Several House Democrats have put forward legislation that would ban schools and libraries from banning Internet access to LGBT material, which is sometimes blocked by filters aimed at keeping out obscene content.

The "Don't Block LGBTQ Act," from Rep. Mike Honda, D-Calif., is meant to ensure that young LGBT people are able to access material that might help them.

"We have seen how filters can block students and adults from useful resources," Honda told the Bay Area Reporter. "Whether a gay man is learning how to come out or a transgender woman is finding trans-specific health care, the publicly funded Internet access should remain open to everyone in the LGBTQ community."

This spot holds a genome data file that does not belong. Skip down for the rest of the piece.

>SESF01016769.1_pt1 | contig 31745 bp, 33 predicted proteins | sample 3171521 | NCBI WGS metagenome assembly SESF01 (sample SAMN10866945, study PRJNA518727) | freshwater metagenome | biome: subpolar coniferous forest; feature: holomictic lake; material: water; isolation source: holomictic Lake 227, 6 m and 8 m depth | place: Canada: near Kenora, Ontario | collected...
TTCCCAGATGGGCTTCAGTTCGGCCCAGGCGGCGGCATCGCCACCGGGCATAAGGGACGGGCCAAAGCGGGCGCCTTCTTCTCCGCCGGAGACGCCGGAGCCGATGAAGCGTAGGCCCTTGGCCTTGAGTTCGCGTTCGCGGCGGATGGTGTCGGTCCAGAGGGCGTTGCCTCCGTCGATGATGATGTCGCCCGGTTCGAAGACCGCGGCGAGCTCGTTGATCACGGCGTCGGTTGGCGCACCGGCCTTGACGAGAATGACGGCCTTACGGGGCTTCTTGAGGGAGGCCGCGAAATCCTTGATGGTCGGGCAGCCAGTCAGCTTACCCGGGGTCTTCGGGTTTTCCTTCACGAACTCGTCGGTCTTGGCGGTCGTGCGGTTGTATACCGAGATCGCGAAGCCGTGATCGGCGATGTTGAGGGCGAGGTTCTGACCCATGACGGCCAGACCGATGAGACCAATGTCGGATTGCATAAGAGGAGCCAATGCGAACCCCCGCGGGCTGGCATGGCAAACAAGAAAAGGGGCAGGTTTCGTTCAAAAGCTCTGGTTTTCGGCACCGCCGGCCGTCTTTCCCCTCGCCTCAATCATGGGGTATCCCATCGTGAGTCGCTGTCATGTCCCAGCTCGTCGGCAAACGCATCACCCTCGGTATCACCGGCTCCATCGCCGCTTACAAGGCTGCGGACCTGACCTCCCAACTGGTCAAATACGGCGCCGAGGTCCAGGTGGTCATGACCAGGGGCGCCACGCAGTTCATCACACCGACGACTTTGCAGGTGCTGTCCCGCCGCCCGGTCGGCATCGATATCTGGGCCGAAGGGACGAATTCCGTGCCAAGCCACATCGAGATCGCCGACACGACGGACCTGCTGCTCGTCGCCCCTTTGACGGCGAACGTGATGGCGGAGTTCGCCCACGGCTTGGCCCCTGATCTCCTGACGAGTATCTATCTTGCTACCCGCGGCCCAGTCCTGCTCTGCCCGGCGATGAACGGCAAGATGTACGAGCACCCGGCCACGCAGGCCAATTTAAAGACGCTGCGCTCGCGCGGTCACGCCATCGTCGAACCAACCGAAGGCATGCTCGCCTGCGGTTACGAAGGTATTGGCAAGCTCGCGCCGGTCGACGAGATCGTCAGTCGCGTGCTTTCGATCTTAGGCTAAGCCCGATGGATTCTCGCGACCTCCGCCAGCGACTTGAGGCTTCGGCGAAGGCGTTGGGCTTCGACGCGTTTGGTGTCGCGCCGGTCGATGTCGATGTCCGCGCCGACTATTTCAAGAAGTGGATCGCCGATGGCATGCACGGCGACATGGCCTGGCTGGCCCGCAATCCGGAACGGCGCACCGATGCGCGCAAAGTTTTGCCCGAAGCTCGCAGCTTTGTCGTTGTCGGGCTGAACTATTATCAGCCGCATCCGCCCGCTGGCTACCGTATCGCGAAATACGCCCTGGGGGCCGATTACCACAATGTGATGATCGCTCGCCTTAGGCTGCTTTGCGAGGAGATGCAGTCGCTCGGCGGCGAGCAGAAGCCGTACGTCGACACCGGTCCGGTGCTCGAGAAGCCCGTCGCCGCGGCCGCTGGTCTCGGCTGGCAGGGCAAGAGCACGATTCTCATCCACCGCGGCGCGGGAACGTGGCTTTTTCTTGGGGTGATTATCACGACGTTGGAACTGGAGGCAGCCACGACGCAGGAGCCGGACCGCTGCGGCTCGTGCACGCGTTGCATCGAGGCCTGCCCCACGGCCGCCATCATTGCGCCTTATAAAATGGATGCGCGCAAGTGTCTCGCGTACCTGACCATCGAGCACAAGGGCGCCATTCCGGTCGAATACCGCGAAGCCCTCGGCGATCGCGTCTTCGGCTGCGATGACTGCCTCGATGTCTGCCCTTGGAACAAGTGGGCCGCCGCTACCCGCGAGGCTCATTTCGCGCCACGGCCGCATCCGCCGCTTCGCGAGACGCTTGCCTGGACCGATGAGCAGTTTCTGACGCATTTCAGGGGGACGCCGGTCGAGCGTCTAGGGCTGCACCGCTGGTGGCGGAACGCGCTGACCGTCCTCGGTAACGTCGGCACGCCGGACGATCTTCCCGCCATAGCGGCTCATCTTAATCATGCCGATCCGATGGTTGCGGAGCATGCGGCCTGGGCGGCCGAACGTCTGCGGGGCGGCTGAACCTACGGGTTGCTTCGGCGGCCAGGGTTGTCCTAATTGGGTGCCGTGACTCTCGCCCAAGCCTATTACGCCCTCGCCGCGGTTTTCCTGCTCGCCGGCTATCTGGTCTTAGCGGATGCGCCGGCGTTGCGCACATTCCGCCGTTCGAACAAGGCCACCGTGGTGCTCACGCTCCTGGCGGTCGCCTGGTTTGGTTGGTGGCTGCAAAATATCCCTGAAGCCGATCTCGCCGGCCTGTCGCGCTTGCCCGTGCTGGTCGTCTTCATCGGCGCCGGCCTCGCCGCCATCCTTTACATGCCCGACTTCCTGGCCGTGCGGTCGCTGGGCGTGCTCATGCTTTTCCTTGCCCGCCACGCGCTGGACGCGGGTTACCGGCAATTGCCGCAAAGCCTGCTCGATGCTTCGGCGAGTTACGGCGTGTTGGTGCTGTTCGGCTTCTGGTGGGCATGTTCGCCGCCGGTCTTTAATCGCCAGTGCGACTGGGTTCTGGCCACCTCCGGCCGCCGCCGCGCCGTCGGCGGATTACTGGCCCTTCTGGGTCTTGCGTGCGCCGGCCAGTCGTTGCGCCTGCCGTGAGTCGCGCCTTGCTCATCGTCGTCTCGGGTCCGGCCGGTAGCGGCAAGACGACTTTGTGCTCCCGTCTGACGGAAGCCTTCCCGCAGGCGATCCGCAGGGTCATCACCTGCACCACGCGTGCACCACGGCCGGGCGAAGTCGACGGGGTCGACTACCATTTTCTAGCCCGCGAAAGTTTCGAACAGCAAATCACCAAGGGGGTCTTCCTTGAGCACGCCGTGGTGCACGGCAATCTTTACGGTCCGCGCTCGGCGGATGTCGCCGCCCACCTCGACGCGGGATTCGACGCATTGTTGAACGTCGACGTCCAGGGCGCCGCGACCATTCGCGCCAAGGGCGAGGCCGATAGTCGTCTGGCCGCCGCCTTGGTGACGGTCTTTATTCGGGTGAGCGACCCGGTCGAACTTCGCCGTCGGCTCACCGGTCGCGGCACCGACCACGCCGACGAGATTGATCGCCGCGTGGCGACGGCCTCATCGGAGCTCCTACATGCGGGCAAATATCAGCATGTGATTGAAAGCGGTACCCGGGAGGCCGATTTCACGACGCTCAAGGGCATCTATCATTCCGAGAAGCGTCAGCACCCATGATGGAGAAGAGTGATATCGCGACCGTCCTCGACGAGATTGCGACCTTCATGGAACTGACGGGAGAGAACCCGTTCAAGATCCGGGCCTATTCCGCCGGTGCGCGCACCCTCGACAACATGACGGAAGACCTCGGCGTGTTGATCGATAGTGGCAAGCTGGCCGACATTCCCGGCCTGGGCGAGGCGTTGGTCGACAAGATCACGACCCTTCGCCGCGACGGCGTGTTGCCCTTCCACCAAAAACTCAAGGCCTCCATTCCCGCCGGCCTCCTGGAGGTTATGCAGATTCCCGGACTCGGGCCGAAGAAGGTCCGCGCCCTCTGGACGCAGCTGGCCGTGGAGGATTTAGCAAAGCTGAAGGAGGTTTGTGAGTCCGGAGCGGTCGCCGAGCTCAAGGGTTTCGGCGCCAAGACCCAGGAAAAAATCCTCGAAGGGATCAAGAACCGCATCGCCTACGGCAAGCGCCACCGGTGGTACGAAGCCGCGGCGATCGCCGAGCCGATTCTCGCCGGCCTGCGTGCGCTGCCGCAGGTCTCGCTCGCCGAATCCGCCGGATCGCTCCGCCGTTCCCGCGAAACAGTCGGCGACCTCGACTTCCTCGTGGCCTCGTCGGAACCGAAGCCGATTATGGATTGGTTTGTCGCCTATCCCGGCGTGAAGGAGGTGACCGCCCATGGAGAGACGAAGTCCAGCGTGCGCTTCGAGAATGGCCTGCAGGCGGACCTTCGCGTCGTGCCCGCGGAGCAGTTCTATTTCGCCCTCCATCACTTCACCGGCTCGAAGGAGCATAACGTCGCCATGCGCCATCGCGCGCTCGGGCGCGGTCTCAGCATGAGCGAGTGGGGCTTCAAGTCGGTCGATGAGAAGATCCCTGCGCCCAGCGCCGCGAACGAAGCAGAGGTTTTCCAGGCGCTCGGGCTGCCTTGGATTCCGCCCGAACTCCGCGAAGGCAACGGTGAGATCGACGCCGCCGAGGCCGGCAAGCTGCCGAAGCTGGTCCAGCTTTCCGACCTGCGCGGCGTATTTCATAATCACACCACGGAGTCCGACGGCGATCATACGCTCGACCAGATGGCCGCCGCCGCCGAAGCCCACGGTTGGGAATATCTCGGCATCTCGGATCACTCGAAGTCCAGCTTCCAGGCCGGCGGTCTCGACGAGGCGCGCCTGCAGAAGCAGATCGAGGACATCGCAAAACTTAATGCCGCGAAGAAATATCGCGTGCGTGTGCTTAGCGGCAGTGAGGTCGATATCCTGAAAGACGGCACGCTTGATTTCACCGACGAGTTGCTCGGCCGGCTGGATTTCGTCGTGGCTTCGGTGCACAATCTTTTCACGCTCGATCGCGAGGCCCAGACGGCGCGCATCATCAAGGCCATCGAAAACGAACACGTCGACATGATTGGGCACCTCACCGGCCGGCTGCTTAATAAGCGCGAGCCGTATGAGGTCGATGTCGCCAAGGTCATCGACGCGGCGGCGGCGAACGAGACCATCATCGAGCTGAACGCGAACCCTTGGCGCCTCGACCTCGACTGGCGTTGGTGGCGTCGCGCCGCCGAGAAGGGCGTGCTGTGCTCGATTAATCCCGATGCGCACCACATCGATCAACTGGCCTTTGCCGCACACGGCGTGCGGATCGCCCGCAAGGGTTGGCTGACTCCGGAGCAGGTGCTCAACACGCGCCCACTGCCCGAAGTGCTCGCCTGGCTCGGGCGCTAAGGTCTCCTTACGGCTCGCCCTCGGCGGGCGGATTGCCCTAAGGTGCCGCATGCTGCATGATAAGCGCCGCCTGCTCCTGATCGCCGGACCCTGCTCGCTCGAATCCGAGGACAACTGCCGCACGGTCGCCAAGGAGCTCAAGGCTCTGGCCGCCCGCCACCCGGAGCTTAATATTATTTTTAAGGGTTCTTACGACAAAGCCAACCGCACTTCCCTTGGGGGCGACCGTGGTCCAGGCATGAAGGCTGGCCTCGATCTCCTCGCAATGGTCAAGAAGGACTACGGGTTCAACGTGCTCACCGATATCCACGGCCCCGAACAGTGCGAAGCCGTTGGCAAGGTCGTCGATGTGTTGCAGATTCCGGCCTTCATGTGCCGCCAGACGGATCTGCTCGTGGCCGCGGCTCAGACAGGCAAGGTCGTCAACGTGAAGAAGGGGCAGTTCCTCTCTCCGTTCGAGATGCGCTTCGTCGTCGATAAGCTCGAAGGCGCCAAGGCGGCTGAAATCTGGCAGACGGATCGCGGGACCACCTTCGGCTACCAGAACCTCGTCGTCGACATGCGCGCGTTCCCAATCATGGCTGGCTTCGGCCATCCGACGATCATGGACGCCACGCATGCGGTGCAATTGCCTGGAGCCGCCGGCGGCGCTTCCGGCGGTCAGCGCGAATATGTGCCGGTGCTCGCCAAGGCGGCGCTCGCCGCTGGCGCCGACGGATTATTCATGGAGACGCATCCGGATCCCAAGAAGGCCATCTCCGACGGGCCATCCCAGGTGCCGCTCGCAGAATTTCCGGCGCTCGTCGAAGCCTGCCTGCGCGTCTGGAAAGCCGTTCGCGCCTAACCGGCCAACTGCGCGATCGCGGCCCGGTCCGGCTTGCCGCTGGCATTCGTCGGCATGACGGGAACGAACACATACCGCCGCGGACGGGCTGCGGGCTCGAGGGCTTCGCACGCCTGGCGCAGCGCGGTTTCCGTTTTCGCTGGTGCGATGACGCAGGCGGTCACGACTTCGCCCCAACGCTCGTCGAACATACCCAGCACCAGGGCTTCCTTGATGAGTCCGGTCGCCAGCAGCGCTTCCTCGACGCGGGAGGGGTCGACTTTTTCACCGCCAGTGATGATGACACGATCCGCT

Under current law, public schools and libraries that receive Internet subsidies are required to block out obscene material. But Honda's office said too often, schools and libraries end up blocking "useful LGBT resources that are not sexually explicit in any way."

Under his bill, the Federal Communications Commission would have to protect these "useful" LGBT resources.

Honda's bill text has not been introduced, but a brief description of it in the Federal Register said it would "prohibit schools and libraries that receive universal service support from blocking Internet access to lesbian, gay, bisexual, transgender, and queer resources."